Obama and the Brexit crisis
No sooner had Obama’s outburst been publicized than the White House reaffirmed America’s “special relationship” with the UK. For the US president is shortly to visit London to endorse the campaign led by Cameron to persuade British people to vote for continued UK membership of the European Union in the referendum on the issue on June 27. Yet many will feel that Obama was spelling out the shameful truth: That the Anglo-French air strikes that precipitated the downfall of the Libyan ruler Col. Gaddafi culminated in a shocking abrogation of responsibility.
Vying with Sarkozy in his narcissistic posturing, Cameron pledged to the people of Libya that he would stand by them. That the UK has done no such thing is abundantly apparent. So acute is the disorder in the country that few western journalists dare to set foot in it. Now fresh western military intervention in Libya is mooted. Not that Libya seems to be much on Cameron’s mind. From his public utterances you would hardly guess that the place existed.
Still, for all the justice of his criticism, one might wonder how Obama can credibly arraign any country’s foreign policy against the background of the calamitous military interventions in Afghanistan and Iraq instigated by his presidential predecessor, George W. Bush. Consider, too, that the Obama administration was centrally involved in the Libyan intervention, with the US role in the operation directed by then Secretary of State Hillary Clinton.
Though no Anglophile, Obama will fly into London as Britain’s best American friend. US alarm that “Brexit” (British exit from the EU) could de-stabilise Europe — thereby handing a major strategic advantage to Russian President Vladimir Putin — is extreme. The possibility of “Brexit” has been greatly exacerbated by the European refugee and migrant crisis. It is a crisis that might never have erupted but for the convulsive wars fought by George W. Bush, with former UK Prime Minister Tony Blair as his obsequious ally. Yet to suggest any such thing is taboo. The amnesiac consensus is that the crisis derives from the chaotic consequences of the war in Syria, the blame for it variously ascribed to Syrian President Bashar Assad, Daesh and the Russian president.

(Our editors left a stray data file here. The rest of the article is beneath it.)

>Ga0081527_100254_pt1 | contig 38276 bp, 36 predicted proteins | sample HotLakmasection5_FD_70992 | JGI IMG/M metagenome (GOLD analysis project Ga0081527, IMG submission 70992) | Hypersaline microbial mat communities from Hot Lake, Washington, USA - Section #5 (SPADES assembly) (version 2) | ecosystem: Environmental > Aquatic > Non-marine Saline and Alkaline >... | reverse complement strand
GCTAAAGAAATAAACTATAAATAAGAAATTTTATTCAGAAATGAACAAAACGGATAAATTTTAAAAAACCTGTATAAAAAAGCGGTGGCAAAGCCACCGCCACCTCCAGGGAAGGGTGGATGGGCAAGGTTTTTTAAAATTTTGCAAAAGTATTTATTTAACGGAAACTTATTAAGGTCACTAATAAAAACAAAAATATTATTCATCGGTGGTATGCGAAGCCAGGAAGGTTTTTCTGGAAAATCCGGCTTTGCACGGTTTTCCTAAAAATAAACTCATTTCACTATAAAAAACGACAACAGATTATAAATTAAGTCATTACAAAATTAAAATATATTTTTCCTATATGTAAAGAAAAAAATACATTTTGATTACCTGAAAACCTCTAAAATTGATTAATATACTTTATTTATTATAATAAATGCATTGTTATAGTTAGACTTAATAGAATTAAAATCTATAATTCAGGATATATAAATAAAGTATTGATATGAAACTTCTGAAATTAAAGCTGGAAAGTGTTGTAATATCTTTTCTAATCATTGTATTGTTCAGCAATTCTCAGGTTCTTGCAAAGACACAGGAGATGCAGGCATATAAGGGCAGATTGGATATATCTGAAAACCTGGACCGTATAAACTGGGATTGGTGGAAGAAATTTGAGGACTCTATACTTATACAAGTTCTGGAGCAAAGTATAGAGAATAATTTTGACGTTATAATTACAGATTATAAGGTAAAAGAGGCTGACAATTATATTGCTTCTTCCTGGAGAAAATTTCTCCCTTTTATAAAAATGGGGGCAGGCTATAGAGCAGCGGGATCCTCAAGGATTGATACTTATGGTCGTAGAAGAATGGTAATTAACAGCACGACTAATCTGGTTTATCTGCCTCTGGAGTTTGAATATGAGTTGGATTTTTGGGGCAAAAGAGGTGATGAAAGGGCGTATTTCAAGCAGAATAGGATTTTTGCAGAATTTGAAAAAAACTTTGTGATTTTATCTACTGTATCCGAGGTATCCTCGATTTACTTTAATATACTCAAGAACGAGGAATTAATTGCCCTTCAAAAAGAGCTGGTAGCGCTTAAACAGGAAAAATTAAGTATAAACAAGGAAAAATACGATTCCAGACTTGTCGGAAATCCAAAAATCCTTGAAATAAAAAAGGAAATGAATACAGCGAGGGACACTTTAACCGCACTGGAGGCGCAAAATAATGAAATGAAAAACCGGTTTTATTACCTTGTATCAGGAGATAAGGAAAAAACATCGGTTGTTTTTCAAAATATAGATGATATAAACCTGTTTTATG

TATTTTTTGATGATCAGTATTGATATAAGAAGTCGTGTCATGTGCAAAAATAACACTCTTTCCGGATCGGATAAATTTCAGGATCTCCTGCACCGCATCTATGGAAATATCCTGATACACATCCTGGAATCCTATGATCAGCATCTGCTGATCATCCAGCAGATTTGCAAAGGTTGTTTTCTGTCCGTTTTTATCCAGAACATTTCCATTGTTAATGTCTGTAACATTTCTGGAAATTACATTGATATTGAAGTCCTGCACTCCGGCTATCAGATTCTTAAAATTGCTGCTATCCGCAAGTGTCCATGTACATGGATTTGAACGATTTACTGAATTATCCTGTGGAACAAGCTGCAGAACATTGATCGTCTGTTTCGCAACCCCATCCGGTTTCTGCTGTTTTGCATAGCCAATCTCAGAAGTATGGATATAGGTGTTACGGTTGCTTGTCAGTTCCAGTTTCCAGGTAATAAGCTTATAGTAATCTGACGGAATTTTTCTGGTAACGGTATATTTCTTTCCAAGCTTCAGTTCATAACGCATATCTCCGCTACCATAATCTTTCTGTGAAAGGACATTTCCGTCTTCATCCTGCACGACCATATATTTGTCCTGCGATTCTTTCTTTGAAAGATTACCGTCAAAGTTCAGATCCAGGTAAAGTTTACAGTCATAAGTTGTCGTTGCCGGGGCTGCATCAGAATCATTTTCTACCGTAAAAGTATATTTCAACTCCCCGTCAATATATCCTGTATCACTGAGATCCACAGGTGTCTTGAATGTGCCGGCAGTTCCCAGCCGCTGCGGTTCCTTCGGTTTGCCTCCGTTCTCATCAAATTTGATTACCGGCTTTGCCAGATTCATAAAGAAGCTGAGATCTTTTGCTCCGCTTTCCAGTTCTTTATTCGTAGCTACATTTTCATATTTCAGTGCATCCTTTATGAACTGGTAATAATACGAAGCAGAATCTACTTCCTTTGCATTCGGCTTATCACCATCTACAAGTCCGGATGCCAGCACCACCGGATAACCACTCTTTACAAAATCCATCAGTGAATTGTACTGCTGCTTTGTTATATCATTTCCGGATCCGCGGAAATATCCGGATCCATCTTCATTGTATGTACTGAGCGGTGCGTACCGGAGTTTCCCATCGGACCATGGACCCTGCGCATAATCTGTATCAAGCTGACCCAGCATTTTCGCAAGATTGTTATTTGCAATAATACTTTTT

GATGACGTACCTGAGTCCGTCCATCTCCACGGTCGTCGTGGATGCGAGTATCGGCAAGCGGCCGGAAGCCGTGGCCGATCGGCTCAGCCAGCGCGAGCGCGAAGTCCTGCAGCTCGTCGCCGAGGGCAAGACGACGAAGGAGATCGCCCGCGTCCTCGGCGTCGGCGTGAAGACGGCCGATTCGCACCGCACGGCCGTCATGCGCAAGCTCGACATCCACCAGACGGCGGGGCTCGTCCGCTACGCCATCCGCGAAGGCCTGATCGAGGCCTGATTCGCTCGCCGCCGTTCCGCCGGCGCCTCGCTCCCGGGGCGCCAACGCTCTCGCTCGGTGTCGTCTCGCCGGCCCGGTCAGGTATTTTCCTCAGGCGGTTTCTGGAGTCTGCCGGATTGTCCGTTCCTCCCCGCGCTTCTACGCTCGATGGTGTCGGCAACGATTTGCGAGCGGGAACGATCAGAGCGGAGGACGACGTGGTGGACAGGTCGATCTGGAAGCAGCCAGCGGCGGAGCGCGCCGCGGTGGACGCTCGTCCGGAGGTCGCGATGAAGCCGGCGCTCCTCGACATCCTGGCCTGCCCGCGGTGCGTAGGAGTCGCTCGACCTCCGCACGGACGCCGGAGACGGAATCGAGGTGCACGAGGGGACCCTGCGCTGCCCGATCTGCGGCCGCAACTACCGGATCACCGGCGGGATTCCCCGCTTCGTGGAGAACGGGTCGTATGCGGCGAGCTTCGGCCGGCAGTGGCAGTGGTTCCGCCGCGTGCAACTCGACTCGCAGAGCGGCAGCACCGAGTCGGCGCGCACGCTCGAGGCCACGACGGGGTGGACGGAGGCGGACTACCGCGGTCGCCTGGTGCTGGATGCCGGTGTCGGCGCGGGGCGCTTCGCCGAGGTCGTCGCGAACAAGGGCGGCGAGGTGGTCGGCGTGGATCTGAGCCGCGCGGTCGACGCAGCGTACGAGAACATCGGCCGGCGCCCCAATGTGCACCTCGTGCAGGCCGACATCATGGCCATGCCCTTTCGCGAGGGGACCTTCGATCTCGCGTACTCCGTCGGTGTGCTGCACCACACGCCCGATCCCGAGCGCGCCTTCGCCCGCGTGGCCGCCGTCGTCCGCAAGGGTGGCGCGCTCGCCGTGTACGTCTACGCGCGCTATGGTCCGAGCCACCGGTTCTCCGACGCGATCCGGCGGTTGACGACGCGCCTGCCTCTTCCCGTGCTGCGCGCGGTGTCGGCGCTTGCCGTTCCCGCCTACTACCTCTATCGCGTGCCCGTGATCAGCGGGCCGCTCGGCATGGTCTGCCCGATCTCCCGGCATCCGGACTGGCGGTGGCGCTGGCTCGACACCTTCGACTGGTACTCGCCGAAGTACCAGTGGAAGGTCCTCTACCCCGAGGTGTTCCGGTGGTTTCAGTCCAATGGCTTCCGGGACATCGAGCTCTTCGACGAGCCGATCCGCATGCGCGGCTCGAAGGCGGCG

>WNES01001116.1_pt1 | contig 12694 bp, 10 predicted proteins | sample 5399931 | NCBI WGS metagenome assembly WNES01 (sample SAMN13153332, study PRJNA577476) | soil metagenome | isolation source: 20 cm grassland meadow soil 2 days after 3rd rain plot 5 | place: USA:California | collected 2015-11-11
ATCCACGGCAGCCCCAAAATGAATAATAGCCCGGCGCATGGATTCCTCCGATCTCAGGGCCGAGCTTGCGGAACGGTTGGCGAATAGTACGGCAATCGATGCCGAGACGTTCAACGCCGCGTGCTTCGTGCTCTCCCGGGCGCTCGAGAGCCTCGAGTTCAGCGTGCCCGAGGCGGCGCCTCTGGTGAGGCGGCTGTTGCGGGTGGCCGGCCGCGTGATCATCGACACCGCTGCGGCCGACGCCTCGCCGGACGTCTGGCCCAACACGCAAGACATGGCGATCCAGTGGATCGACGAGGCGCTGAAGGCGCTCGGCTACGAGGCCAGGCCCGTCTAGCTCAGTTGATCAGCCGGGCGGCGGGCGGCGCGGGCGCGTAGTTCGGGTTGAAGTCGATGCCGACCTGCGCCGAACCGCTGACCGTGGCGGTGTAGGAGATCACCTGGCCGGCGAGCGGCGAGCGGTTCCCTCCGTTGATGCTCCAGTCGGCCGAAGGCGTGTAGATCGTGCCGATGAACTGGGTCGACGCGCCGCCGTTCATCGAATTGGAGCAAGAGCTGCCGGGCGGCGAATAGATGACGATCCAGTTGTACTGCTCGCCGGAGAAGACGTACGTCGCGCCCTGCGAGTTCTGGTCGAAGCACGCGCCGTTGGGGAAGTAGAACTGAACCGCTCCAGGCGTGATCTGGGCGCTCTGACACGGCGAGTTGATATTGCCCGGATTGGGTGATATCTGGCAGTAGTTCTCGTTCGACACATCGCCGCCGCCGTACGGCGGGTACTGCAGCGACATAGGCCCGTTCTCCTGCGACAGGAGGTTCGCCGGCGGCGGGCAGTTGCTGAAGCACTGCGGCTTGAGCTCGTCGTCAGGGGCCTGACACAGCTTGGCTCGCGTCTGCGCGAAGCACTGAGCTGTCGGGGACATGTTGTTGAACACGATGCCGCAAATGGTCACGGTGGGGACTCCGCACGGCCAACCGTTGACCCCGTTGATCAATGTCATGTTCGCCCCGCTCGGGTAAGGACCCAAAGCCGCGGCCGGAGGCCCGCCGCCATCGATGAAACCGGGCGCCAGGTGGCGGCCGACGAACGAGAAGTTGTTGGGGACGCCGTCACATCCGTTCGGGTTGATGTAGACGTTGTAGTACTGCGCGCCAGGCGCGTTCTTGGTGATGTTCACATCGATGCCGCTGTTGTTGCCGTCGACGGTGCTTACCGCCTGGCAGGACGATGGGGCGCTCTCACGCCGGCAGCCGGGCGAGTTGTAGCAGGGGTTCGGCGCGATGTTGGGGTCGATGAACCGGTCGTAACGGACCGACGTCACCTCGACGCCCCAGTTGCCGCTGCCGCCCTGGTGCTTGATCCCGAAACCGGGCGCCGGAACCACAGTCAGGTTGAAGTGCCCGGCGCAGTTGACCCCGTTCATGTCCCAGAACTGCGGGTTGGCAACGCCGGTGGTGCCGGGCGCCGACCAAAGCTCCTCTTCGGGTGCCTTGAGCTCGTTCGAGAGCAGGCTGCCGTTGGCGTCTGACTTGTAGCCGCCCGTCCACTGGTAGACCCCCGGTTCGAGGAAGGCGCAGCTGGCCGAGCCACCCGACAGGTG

In truth, if the Europe Union were to implode, it would be an implosion with roots in the folly of the “special relationship.” Before they declared war on Iraq in 2003, Bush and Blair proclaimed that they were going to rid the world of a monstrous tyrant in the person of the Iraqi leader Saddam Hussein and turn Iraq into an exemplary democratic state. What grows ever clearer is that they gave but token attention to the aftermath of the war. Wiser counsels were brushed aside by cocksure politicians bent on cutting heroic figures on the world stage. In a scathing new book about Blair, Broken Vows: the Tragedy of Power, the British journalist Tom Bower portrays a politician whose vanity and mindless impetuosity rendered him unfit to be entrusted with decisions of grave import. Warned that invading Iraq might envenom relations between its Shiite and Sunni communities, Blair retorted: “That’s all history. This is about the future.”
David Cameron’s intervention in Libya was scarcely less cavalier, scarcely less calculated to yield lamentable results; if he has been spared the bitter recriminations and endless inquiries Blair has faced over Iraq it is because British servicemen have not been dying in Libya. The debacle has not gained traction as a public issue.
Many things have contributed to the turmoil engulfing Europe and the Middle East. But not the least of them has been the crackbrained pursuit of glory by UK leaders desperate to keep up Britain’s pretentions as a pre-eminent force in world affairs. In bygone times, its swollen empire made Britain a dangerous country. As the “Brexit” crisis attests, Britain remains a dangerous country, even though its imperial power has long vanished.
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